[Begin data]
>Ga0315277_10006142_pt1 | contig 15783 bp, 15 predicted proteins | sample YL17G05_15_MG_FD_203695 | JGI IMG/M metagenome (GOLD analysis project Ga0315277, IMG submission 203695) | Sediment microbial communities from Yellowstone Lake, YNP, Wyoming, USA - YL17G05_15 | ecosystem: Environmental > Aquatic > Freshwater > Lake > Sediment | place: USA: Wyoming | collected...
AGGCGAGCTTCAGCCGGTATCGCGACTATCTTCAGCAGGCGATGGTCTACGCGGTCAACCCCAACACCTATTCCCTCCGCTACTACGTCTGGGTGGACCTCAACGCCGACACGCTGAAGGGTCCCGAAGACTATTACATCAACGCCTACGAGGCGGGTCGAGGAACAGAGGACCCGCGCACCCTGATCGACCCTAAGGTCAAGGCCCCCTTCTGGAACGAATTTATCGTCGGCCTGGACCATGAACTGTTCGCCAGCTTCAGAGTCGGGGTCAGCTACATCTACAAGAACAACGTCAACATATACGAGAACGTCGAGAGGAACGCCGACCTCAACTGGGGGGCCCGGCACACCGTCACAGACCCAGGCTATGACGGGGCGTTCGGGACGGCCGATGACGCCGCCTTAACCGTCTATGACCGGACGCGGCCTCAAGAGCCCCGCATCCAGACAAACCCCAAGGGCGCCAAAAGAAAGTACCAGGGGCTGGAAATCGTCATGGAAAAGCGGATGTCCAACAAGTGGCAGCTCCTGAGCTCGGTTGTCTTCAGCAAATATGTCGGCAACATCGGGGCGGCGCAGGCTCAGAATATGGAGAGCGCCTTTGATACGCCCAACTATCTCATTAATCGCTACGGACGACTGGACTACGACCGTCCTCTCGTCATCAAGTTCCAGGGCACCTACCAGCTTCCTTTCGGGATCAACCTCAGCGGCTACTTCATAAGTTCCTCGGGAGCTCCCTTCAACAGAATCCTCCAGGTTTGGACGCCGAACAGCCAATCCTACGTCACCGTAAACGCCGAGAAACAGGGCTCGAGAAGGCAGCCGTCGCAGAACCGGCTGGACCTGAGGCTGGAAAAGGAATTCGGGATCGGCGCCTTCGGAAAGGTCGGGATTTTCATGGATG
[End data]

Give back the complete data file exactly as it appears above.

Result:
>Ga0315277_10006142_pt1 | contig 15783 bp, 15 predicted proteins | sample YL17G05_15_MG_FD_203695 | JGI IMG/M metagenome (GOLD analysis project Ga0315277, IMG submission 203695) | Sediment microbial communities from Yellowstone Lake, YNP, Wyoming, USA - YL17G05_15 | ecosystem: Environmental > Aquatic > Freshwater > Lake > Sediment | place: USA: Wyoming | collected...
AGGCGAGCTTCAGCCGGTATCGCGACTATCTTCAGCAGGCGATGGTCTACGCGGTCAACCCCAACACCTATTCCCTCCGCTACTACGTCTGGGTGGACCTCAACGCCGACACGCTGAAGGGTCCCGAAGACTATTACATCAACGCCTACGAGGCGGGTCGAGGAACAGAGGACCCGCGCACCCTGATCGACCCTAAGGTCAAGGCCCCCTTCTGGAACGAATTTATCGTCGGCCTGGACCATGAACTGTTCGCCAGCTTCAGAGTCGGGGTCAGCTACATCTACAAGAACAACGTCAACATATACGAGAACGTCGAGAGGAACGCCGACCTCAACTGGGGGGCCCGGCACACCGTCACAGACCCAGGCTATGACGGGGCGTTCGGGACGGCCGATGACGCCGCCTTAACCGTCTATGACCGGACGCGGCCTCAAGAGCCCCGCATCCAGACAAACCCCAAGGGCGCCAAAAGAAAGTACCAGGGGCTGGAAATCGTCATGGAAAAGCGGATGTCCAACAAGTGGCAGCTCCTGAGCTCGGTTGTCTTCAGCAAATATGTCGGCAACATCGGGGCGGCGCAGGCTCAGAATATGGAGAGCGCCTTTGATACGCCCAACTATCTCATTAATCGCTACGGACGACTGGACTACGACCGTCCTCTCGTCATCAAGTTCCAGGGCACCTACCAGCTTCCTTTCGGGATCAACCTCAGCGGCTACTTCATAAGTTCCTCGGGAGCTCCCTTCAACAGAATCCTCCAGGTTTGGACGCCGAACAGCCAATCCTACGTCACCGTAAACGCCGAGAAACAGGGCTCGAGAAGGCAGCCGTCGCAGAACCGGCTGGACCTGAGGCTGGAAAAGGAATTCGGGATCGGCGCCTTCGGAAAGGTCGGGATTTTCATGGATG